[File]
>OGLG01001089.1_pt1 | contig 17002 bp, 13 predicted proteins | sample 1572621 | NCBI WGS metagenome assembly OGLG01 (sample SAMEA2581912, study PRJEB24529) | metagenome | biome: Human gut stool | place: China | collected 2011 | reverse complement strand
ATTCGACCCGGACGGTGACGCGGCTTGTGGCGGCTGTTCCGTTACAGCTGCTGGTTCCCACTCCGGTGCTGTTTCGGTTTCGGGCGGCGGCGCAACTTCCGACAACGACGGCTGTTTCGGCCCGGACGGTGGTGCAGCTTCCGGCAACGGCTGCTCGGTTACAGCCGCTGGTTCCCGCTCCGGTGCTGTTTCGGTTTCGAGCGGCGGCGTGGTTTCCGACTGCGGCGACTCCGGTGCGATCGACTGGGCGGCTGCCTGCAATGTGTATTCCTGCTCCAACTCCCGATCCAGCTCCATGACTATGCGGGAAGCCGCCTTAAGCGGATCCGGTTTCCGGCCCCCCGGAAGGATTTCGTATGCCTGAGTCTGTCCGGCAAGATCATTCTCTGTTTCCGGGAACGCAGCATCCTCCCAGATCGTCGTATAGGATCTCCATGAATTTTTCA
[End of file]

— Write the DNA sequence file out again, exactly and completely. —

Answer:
>OGLG01001089.1_pt1 | contig 17002 bp, 13 predicted proteins | sample 1572621 | NCBI WGS metagenome assembly OGLG01 (sample SAMEA2581912, study PRJEB24529) | metagenome | biome: Human gut stool | place: China | collected 2011 | reverse complement strand
ATTCGACCCGGACGGTGACGCGGCTTGTGGCGGCTGTTCCGTTACAGCTGCTGGTTCCCACTCCGGTGCTGTTTCGGTTTCGGGCGGCGGCGCAACTTCCGACAACGACGGCTGTTTCGGCCCGGACGGTGGTGCAGCTTCCGGCAACGGCTGCTCGGTTACAGCCGCTGGTTCCCGCTCCGGTGCTGTTTCGGTTTCGAGCGGCGGCGTGGTTTCCGACTGCGGCGACTCCGGTGCGATCGACTGGGCGGCTGCCTGCAATGTGTATTCCTGCTCCAACTCCCGATCCAGCTCCATGACTATGCGGGAAGCCGCCTTAAGCGGATCCGGTTTCCGGCCCCCCGGAAGGATTTCGTATGCCTGAGTCTGTCCGGCAAGATCATTCTCTGTTTCCGGGAACGCAGCATCCTCCCAGATCGTCGTATAGGATCTCCATGAATTTTTCA